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Health Center dental invention ‘changed the world’

by Pat Keefe - March 20, 2006

A product invented by two Health Center faculty members and manufactured by a Connecticut company has been named one of 25 innovations that changed the world.

The product, FibreKor, a composite material used in dental bridges, crowns, splints, and posts, was invented by Dr. Charles Burstone, a professor emeritus of orthodontics, and Jon Goldberg, a professor of oral rehabilitation, biomaterials, and skeletal development, and director of the Center for Biomaterials.

FibreKor is manufactured by Pentron Clinical Technologies LLC of Wallingford.

FibreKor was designated as an innovation that changed the world by the Association of University Technology Managers (AUTM) on March 2, as part of their Better World Project. The project was launched in 2005 to explain in everyday terms how academic research and technology transfer have changed our way of life and made the world a better place.

“I would have been thrilled just to be in the top 2,500,” says Goldberg. “More importantly, this wonderful recognition validates our goal of addressing both the science and the translation to practical clinical applications.”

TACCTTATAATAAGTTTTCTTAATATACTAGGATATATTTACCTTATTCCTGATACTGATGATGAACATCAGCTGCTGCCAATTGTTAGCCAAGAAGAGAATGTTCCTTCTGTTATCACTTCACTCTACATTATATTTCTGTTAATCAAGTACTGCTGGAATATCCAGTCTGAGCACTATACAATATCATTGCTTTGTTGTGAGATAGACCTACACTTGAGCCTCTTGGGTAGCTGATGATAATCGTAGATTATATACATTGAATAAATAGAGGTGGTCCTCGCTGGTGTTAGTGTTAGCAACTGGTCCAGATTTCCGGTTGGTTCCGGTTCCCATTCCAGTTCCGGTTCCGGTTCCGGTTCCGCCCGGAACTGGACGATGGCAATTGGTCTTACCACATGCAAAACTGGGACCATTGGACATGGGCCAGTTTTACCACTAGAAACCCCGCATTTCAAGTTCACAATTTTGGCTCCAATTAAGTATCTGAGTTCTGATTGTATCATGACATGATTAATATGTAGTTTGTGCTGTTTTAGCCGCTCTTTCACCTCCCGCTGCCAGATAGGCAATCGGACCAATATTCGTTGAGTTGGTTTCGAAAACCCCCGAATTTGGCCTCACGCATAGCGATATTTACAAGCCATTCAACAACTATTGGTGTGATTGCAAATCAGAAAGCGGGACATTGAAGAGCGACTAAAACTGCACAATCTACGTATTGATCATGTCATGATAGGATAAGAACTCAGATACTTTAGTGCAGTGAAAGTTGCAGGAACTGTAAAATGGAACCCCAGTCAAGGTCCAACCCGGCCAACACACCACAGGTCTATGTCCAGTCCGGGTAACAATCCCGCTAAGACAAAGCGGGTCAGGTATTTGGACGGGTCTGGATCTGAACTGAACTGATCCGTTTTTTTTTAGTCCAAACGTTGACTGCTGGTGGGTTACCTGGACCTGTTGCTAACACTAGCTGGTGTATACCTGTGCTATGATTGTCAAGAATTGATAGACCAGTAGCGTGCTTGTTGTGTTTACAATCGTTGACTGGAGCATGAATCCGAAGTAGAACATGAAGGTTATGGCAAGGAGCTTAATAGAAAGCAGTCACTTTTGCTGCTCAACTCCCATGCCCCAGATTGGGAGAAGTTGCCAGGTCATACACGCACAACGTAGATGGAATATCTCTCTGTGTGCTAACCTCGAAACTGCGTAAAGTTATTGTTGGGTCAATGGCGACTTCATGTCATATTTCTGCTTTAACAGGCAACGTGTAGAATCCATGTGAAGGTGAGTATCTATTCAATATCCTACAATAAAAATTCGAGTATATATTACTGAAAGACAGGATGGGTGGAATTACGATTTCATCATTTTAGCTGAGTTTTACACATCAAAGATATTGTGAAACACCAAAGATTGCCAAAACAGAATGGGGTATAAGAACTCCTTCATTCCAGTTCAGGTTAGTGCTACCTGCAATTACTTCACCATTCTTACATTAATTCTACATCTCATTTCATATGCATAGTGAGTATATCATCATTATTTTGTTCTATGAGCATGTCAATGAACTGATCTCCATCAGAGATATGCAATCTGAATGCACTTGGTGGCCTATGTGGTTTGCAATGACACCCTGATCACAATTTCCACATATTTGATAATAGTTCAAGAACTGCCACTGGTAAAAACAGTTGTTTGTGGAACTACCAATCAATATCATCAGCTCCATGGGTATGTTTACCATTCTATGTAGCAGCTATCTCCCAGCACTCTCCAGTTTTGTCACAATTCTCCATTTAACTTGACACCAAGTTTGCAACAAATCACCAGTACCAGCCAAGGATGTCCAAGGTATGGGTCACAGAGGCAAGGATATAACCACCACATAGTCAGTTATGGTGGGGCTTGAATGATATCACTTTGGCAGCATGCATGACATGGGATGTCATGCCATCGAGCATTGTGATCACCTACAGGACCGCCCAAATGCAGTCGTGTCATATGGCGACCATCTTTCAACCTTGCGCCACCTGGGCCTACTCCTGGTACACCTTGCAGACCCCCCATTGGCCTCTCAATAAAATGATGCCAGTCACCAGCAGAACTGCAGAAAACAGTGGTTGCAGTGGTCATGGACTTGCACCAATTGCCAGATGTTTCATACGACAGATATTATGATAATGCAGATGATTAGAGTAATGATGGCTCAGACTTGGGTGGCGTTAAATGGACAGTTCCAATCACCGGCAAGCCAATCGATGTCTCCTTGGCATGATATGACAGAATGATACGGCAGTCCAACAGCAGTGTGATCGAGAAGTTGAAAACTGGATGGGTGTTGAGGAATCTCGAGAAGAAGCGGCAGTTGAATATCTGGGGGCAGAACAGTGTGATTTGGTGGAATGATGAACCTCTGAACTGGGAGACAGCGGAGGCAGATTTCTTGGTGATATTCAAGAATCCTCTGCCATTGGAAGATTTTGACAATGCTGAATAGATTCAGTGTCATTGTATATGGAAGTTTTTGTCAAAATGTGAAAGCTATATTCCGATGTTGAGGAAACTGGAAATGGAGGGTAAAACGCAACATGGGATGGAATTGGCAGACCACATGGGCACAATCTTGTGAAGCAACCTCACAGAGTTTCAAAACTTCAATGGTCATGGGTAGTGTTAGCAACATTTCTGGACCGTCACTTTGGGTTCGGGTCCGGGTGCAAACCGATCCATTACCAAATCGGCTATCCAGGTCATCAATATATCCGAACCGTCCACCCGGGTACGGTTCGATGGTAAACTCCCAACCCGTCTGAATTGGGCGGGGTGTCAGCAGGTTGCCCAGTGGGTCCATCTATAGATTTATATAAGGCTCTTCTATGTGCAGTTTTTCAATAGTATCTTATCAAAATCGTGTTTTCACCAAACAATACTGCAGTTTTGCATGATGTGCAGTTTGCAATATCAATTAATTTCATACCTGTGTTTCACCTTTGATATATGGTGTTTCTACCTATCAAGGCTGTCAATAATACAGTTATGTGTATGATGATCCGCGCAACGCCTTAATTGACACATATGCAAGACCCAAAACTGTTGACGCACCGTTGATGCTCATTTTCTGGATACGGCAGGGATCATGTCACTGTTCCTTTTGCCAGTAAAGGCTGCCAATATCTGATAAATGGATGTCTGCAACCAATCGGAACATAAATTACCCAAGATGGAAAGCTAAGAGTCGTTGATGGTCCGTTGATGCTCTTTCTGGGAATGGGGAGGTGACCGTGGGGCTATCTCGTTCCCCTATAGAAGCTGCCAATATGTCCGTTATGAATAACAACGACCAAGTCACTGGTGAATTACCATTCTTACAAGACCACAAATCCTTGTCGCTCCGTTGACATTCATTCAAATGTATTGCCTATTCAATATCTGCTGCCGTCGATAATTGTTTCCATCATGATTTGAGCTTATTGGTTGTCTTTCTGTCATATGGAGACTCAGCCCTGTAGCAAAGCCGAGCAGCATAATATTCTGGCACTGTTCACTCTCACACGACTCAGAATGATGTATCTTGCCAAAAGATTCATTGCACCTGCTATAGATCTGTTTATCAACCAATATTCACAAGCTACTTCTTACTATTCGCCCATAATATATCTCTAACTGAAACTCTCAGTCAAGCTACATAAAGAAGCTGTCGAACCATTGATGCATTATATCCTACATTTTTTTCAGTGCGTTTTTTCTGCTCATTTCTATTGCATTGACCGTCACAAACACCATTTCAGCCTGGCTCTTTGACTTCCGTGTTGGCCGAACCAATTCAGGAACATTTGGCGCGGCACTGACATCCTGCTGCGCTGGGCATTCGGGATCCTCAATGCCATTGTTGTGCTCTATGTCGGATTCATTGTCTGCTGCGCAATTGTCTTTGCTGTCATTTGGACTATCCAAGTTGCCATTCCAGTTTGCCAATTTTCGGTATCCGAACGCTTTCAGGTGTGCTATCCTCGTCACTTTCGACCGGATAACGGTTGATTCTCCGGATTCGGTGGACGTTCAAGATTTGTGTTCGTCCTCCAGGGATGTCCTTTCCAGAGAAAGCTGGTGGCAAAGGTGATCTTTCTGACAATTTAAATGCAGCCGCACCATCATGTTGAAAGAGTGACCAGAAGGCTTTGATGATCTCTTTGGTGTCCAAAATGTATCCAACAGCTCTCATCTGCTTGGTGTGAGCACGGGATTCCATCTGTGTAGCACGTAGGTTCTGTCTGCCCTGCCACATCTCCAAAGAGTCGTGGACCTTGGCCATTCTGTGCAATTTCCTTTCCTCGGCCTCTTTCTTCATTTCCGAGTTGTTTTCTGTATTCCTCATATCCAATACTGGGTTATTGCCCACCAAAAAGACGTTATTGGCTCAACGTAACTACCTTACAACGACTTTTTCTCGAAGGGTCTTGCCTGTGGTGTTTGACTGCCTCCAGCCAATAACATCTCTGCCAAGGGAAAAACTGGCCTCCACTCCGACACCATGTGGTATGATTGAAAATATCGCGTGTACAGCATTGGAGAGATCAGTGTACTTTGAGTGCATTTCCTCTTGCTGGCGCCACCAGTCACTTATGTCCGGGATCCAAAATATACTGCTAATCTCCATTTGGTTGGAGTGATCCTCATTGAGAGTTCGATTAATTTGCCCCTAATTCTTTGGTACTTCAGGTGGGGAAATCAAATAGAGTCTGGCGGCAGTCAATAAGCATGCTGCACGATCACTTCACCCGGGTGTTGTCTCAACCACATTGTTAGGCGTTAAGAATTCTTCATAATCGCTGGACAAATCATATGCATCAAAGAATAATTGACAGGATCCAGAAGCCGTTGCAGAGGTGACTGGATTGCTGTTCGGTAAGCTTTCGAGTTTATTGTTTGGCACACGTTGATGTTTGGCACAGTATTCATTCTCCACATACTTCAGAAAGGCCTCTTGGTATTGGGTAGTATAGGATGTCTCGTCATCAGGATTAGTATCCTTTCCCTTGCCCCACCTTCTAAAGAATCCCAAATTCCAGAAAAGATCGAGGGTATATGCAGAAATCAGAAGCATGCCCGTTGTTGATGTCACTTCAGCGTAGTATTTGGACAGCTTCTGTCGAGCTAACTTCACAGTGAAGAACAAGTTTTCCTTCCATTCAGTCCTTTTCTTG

The project draws from more than a decade’s worth of case studies and news from AUTM members – the professionals who make academic technology transfer happen.

“This year, AUTM issued two books and an online resource that share the stories behind more than 100 innovations with roots in academic research. These innovations include Honeycrisp apples, Google, the V-chip, nicotine patches, and Taxol, all of which have become household names.

Other top innovations include products on the market whose reputations are in the making, such as Exosurf, synthetic lung surfactant used to treat infants with respiratory distress syndrome; Altropane, a chemical used to diagnose early Parkinson’s disease; and Rheo Knee, a computer-controlled artificial knee.  

“This honor reflects the importance of different disciplines working together – in this case orthodontics and materials science,” says Burstone. “Dr. Goldberg and I continue to work on other projects that we hope will significantly alter the practice of dentistry.”

Goldberg and Burstone have been working together for nearly three decades, and their association goes back to when Goldberg joined the Health Center faculty.

In one of their first projects, they developed a titanium alloy that was used to replace stainless steel wires traditionally used in orthodontics. They then turned their focus to what was to become FibreKor.

The first of two U.S. patents was issued for their invention in 1988.

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